The Redskins defence was almost night and day from the 1st half to the 2nd half. In the 1st half, we had constant pressure on Kolb, the Cards run game wasn't going anywhere, and WR's weren't getting enough time to get open. Yet, in the 2nd half, it was completely the opposite. Kolb had all the time in the world, he always had a WR open, and that damn draw play seemed to get us every time. Here's why.
We clearly went into the game with a blitz heavy and often game-plan. To do this, you have to have CB's on the outside that can play man coverage, because the LB's will be blitzing and can't cover a zone in the middle of the field. Lets have a look at a couple of plays on the Cards first possession.
2nd and 8 for the Cardinals. They actually try a play we're all very familiar with, a play-action bootleg off a stretch run. We actually only send 5 men on a blitz, but the advantage of the 3-4 is its harder to pick which 5 men. In this case, its Kerrigan and Fletcher. We can see here that on the outside we have both of their WR's in man coverage with our CB's. I've circled Fitzgerald at the top of the picture, who has Hall covering him. You'll see Reed Doughty the SS (Strong Safety) in the other red circle. You'll see that he's reading what he thinks the play is going to be. He's starts rushing to the line to help when he thinks its a run, but quickly realises he's meant to be covering over the top of Hall on Fitzgerald. This is exactly what the Cardinal's would have been looking for and what play-action is meant to do, drawing in the SS only to throw over the top of him. It left Hall one-on-one with Larry Fitzgerald, probably the best WR in the league.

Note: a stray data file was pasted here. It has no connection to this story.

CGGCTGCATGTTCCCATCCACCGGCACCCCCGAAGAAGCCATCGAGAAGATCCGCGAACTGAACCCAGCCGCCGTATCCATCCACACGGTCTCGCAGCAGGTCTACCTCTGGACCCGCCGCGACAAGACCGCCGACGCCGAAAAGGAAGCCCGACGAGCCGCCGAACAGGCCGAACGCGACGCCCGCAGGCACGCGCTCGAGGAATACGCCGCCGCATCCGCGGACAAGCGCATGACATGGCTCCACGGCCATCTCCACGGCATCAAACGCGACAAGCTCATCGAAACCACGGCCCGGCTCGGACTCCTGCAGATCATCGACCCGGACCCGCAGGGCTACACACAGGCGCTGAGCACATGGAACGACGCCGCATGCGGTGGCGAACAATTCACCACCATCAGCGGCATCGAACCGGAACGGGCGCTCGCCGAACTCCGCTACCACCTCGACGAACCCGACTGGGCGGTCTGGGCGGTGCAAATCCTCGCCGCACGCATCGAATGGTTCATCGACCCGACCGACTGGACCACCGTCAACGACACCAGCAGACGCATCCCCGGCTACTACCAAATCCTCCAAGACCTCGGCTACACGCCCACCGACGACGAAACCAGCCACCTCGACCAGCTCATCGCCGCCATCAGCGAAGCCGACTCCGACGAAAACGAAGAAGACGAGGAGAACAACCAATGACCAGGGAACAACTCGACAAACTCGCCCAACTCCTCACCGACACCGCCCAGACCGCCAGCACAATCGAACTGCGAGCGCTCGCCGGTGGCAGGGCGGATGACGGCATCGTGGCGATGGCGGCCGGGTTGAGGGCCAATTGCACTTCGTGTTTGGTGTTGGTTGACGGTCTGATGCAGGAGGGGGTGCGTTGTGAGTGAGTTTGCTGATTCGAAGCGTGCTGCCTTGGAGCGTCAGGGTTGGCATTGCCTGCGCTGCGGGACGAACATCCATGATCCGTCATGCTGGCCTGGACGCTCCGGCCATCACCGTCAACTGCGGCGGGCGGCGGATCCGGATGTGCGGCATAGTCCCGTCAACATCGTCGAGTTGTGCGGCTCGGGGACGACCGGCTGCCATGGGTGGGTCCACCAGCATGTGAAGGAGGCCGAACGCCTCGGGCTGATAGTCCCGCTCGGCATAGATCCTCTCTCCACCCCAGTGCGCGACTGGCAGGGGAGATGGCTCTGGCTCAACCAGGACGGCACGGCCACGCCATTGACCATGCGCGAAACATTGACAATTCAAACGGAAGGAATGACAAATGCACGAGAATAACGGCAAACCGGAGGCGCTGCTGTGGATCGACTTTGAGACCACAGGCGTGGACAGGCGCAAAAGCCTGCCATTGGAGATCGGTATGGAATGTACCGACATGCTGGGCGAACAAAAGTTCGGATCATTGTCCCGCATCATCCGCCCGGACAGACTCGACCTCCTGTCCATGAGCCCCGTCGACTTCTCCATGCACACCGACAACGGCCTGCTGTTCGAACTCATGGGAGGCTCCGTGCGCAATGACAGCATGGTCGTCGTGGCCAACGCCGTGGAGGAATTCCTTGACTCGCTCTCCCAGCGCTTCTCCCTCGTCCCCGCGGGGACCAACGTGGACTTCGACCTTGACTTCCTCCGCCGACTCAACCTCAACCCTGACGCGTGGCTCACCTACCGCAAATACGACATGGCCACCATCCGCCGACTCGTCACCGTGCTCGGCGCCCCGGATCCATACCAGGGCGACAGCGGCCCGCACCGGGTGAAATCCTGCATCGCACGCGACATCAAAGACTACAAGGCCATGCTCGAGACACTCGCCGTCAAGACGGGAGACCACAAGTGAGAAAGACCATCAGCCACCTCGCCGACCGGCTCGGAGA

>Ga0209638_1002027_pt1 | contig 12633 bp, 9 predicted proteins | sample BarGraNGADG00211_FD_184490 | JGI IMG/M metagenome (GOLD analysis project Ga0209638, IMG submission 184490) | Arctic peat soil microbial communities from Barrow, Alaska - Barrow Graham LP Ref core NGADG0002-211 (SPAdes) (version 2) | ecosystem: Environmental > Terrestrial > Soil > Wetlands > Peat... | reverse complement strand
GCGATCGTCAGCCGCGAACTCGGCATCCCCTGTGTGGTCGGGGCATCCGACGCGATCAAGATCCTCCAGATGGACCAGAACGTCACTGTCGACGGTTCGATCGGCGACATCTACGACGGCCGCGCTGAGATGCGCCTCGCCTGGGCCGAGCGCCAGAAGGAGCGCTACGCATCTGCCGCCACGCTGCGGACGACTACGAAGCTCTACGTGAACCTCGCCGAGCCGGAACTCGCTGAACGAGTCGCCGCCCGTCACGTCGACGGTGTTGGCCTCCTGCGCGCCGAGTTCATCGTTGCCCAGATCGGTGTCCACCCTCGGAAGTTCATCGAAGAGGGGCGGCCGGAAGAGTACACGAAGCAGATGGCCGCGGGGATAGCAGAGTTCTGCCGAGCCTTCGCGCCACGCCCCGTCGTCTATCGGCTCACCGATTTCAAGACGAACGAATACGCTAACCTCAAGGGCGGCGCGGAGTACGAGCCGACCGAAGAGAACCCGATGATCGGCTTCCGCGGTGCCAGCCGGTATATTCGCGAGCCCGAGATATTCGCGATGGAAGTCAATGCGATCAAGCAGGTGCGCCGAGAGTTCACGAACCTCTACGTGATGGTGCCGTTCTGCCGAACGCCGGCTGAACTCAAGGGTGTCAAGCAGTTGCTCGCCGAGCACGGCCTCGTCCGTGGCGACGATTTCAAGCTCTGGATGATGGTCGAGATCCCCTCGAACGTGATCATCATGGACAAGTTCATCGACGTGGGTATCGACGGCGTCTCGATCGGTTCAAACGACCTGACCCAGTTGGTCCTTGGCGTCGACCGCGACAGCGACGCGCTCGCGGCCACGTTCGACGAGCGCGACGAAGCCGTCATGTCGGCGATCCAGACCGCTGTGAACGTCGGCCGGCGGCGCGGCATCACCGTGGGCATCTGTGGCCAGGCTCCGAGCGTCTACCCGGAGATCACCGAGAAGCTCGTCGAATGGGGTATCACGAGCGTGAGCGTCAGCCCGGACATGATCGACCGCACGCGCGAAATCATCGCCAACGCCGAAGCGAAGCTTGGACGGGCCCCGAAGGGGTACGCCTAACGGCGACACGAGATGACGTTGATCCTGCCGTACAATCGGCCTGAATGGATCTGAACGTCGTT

Fletcher reads the play beautifully, not being fooled by the play-action and goes straight for Kolb. You can see that Doughty is caught out of position here and is just planting his foot to try and get back to help Hall. Rocky does a nice job of picking up the TE on his crossing route, while both Hall and Wilson still have their cushion on their receivers. Kolb has a face full of London Fletcher coming out of the play-fake. Because we're in man coverage, and the routes of the WR's are deep routes, there's not enough time for anyone to get open before Fletcher gets to Kolb, so Kolb is forced to throw it away.
The very next play, 3rd and 8, we send another blitz, playing man coverage again. Barnes is in as the 3rd CB, and we have a single deep safety. It's again a look the Cards would have liked. They would like the idea of Fitzgerald one-on-one outside against Hall again, but we put our trust in our ability to man cover long enough for the blitz package to pressure Kolb.